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GameboyRMH
GameboyRMH UltimaDork
6/1/13 6:27 a.m.

Anyone done this? I've been thinking of trying this to make ABS quarter panels & hood skin for my 'rolla. I think the only difficulty with the hood would be the sheer size of the thing, but the quarter panels have some slight compound curvature to them.

cwh
cwh PowerDork
6/1/13 8:10 a.m.

Honestly, I think you would be better off doing fibreglass.

jere
jere Reader
6/2/13 2:58 p.m.

How are you planning to evenly heat the plastic? Without knowing that I would be looking at some kind of easy DIY in your garage composite too

bearmtnmartin
bearmtnmartin HalfDork
6/2/13 3:20 p.m.

I buy a lot of rotomoded plastic tanks. I asked my supplier for a different shape and it took him 2 years to build the mold and work the bugs out.

Knurled
Knurled UltraDork
6/2/13 3:23 p.m.

Somewhere in the back room in the ol' noggin, an idea keeps popping up for making fenders out of old bedsheets and 3M spray adhesive...

fanfoy
fanfoy Reader
6/2/13 4:38 p.m.

Are you talking of thermoforming?

If that's the case, I know there are a few DIY kits out there, but it usually is for small parts.

Like Jere said, when you go with large parts, the hardest part is heating a large sheet and holding it while it is soft.

GameboyRMH
GameboyRMH UltimaDork
6/2/13 5:52 p.m.

Yep thermoforming. The video shows vacuum molding, drape molding is basically the same thing but just using gravity and mechanical forming instead of sucking the material onto the mold. I've seen it done for simple shapes. Big parts can be preheated in an oven, for doing something as large as the hood...I dunno, a metal sheet to spread heat and a campfire?

fanfoy
fanfoy Reader
6/2/13 6:33 p.m.

Well depending on the shape, vacuum is mostly there to make sure you don't have air trapped between the mold and the plastic you want to form. Drilling tiny holes in your mold might do the trick.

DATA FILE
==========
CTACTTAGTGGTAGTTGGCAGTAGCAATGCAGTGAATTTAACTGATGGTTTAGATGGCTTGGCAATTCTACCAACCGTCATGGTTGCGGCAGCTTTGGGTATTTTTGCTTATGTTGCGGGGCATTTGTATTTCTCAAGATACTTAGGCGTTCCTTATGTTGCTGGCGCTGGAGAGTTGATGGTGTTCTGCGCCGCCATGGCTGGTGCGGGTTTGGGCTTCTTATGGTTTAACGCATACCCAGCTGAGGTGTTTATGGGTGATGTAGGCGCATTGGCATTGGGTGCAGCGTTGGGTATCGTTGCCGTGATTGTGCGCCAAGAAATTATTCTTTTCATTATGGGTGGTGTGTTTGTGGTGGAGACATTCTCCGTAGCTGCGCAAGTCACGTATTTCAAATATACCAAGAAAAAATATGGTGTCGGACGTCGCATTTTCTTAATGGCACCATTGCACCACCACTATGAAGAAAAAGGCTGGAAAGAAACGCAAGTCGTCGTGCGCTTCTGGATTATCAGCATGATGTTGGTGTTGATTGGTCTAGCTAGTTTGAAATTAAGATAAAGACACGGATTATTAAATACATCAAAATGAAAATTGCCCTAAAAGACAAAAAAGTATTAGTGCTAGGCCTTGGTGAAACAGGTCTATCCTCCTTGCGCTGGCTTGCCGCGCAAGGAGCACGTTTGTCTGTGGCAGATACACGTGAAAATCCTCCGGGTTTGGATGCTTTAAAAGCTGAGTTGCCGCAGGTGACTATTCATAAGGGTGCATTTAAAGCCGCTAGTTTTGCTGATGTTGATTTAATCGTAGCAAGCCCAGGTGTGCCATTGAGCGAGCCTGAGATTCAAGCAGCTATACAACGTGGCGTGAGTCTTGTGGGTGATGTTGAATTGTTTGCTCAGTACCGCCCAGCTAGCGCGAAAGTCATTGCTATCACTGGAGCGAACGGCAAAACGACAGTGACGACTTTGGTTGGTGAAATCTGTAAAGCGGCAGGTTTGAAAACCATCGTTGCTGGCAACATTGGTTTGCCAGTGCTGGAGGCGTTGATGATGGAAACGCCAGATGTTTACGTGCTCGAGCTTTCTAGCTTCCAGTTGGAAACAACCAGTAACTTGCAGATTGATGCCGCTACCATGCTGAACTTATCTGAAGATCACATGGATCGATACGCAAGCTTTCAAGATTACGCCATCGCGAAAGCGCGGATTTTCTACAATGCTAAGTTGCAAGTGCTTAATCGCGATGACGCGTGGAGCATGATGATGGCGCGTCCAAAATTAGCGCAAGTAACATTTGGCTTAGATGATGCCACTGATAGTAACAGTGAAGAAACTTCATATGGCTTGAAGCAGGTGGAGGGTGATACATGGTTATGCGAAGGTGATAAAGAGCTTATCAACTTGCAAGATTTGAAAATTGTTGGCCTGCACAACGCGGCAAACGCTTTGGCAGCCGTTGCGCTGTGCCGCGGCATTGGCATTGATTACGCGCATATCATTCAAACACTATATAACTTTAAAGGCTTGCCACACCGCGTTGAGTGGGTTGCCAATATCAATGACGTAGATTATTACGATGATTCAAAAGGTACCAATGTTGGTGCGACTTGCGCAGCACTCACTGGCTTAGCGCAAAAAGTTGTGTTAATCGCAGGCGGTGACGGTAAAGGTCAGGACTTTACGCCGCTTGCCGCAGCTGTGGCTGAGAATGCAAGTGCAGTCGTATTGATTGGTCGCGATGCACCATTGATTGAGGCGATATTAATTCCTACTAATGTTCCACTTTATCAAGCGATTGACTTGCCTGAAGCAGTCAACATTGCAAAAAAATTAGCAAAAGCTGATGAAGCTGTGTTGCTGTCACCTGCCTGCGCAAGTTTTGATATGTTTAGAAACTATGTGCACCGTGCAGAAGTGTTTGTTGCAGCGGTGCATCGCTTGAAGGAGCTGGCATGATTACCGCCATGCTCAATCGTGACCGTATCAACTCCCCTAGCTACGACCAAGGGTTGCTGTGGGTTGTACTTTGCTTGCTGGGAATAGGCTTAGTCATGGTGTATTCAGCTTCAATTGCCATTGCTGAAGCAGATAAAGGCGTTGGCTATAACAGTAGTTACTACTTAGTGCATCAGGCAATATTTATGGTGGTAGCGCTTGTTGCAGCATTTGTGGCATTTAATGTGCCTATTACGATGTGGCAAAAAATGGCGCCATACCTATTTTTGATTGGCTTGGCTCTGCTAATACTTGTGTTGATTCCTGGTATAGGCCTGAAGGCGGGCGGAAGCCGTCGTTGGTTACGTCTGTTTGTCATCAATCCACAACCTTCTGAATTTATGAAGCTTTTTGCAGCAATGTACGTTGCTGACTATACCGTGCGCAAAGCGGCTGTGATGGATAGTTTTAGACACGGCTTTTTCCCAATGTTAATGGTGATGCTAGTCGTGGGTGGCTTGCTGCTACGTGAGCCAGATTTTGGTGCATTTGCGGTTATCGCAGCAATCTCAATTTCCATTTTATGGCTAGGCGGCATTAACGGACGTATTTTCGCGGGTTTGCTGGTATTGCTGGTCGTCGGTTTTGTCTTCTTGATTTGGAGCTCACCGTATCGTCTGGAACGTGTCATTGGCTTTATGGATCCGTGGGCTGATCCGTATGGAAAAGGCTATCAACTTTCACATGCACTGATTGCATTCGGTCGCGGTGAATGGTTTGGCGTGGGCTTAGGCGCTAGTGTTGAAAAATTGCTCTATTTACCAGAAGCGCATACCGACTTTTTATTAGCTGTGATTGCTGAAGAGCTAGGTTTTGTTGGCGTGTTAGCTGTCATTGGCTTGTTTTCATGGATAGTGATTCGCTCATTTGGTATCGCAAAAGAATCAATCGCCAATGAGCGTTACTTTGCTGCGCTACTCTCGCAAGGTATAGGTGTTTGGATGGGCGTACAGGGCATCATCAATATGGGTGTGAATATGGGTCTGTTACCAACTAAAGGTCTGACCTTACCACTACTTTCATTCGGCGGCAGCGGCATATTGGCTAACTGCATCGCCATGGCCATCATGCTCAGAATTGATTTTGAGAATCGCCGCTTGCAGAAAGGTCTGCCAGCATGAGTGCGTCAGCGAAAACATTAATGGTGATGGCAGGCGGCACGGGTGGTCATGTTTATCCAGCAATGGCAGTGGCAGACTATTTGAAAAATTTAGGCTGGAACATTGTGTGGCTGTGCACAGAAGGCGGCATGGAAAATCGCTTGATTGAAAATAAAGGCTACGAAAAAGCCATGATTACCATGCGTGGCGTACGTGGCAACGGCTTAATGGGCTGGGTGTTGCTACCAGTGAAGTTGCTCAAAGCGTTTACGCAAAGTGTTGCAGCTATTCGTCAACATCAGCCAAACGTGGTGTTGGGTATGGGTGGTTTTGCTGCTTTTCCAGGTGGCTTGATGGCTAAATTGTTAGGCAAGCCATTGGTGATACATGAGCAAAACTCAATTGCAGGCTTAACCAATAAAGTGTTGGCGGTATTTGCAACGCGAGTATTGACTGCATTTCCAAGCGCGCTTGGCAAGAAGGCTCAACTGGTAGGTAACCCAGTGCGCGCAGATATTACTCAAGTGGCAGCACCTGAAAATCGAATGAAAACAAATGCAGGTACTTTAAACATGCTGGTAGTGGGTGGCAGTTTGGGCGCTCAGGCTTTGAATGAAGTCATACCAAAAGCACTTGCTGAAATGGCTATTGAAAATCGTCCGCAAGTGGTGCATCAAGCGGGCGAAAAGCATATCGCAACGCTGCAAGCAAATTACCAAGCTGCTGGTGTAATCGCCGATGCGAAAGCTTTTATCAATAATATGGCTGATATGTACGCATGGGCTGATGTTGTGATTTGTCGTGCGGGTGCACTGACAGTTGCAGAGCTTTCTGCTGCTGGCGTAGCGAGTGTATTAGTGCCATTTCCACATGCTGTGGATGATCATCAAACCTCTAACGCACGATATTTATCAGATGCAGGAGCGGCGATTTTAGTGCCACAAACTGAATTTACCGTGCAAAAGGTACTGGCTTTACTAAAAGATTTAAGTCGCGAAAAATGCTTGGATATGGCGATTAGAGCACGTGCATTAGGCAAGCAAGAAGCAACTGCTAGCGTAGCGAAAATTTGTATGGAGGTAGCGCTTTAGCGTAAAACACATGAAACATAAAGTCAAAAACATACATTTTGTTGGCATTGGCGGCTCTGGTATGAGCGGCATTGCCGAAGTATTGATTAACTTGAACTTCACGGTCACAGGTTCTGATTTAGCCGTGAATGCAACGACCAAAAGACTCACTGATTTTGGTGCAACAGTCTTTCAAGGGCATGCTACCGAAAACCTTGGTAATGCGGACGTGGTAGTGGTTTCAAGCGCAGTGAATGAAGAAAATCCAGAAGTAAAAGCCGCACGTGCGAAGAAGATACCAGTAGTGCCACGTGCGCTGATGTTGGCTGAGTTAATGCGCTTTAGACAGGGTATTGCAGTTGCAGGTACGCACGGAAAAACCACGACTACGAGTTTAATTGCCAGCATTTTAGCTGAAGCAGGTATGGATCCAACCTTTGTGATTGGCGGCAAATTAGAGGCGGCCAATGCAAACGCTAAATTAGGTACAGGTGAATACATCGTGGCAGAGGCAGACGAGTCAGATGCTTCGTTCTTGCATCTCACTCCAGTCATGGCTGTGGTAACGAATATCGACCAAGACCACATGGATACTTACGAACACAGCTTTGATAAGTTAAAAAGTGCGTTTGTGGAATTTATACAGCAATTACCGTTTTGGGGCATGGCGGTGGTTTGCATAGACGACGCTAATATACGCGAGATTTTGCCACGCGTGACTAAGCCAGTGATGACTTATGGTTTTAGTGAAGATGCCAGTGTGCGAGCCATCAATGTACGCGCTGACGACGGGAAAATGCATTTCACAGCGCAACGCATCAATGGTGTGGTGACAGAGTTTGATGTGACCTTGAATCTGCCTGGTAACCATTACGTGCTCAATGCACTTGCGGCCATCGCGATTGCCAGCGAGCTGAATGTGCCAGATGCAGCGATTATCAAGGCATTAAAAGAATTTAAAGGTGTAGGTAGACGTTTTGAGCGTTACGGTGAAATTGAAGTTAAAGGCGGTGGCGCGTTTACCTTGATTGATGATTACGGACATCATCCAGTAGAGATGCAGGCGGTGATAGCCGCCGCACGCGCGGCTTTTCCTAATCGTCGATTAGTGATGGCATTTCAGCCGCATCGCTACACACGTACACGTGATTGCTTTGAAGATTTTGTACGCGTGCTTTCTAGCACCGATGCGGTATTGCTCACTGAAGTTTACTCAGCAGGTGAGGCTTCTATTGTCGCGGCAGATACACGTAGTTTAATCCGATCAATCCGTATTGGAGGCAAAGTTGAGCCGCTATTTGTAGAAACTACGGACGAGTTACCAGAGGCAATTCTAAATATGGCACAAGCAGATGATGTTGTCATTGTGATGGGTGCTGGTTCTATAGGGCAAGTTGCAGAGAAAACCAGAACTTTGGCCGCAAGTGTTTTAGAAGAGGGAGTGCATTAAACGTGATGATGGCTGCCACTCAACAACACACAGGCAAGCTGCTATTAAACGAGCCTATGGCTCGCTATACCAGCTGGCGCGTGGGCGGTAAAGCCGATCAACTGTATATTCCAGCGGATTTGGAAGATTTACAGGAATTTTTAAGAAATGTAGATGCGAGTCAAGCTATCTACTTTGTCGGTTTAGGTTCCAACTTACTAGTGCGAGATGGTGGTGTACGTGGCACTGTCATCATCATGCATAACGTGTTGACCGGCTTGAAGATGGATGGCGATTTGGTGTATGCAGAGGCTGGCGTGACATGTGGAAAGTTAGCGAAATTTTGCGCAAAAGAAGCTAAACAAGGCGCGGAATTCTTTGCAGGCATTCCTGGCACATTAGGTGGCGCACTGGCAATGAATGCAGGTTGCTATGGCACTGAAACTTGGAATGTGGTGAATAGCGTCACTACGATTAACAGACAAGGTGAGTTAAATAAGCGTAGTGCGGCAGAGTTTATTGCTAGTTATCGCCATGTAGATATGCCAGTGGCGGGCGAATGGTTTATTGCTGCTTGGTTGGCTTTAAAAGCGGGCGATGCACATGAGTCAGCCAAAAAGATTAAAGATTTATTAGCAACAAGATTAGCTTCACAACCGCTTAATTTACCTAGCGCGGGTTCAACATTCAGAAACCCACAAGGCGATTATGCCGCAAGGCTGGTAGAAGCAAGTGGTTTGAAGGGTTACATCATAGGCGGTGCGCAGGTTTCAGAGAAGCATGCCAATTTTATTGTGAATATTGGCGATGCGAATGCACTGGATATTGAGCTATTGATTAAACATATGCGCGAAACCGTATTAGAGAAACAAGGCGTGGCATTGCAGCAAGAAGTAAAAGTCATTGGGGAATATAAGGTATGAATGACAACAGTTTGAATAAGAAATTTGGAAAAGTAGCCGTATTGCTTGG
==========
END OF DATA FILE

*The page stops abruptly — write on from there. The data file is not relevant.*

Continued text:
As for contact heating, when I used to work in the PVC industry, we used to avoid it because it was very easy to overheat one side while the other side wasn't hot enough. So you would end up with a burned side and the other side with cracks because it was soft enough.

If the plastic sheet is thin enough, I'd give a shot. If you have a spare hood, I would try to put the plastic sheet over the hood and heat up the underside of the hood as evenly as possible. Maybe use some radiant heat lamps to warm up the other side. This is all very experimental, and I honestly don't know if you'd get good results. There is a nice table of target temperatures on this site.

Good luck and keep us posted if you try.

Kenny_McCormic
Kenny_McCormic PowerDork
6/2/13 7:56 p.m.
Knurled wrote: Somewhere in the back room in the ol' noggin, an idea keeps popping up for making fenders out of old bedsheets and 3M spray adhesive...

You want to make a Trabant?

Wally
Wally MegaDork
6/2/13 8:06 p.m.

Do you know anyone with a pizza oven?

MrJoshua
MrJoshua PowerDork
6/2/13 8:50 p.m.

I read up on this (Vac forming) a LOT a few years ago. I had fantasies of a challenge car with something like an RC car body on it. For big things you make a 4 post canopy bed with toaster wire up top and your vac platform on the bottom.The plastic is attached to a wood frame that rides up and down on the posts. Keep the plastic and wood frame at the top near the heat until it starts to droop then lower it onto your part and start the vacuum. The problems I saw were cost, strength, and heat resistance.

GameboyRMH
GameboyRMH UltimaDork
6/3/13 11:00 a.m.

Had a wacky idea for doing the hood just now...what if I cut some material a little bigger than the hood, lay the material on the car's hood (not worried about ruining paint), then use a heat gun to work the panel into the same shape as the car's hood. There's slight curvature along the length of the hood, 2 creases along the length of the hood, 2 bumps near the back and a turndown near the nose, that's it. This is how I saw someone make a go-kart fairing on a wooden form, but on a larger scale and with more than just 2 folds.

93EXCivic
93EXCivic MegaDork
6/3/13 11:14 a.m.
cwh wrote: Honestly, I think you would be better off doing fibreglass.

This. Fiberglass seems way easier. I have tried to do the thremoforming with a pretty decent sized oven and it sucked. Composites are way easier.

MadScientistMatt
MadScientistMatt UberDork
6/3/13 11:28 a.m.

I don't like the idea of an ABS hood for a car that's actually driven. Combine a lot of aerodynamic pressure with engine heat, and it's likely to deform at speed. Fiberglass would be a lot better.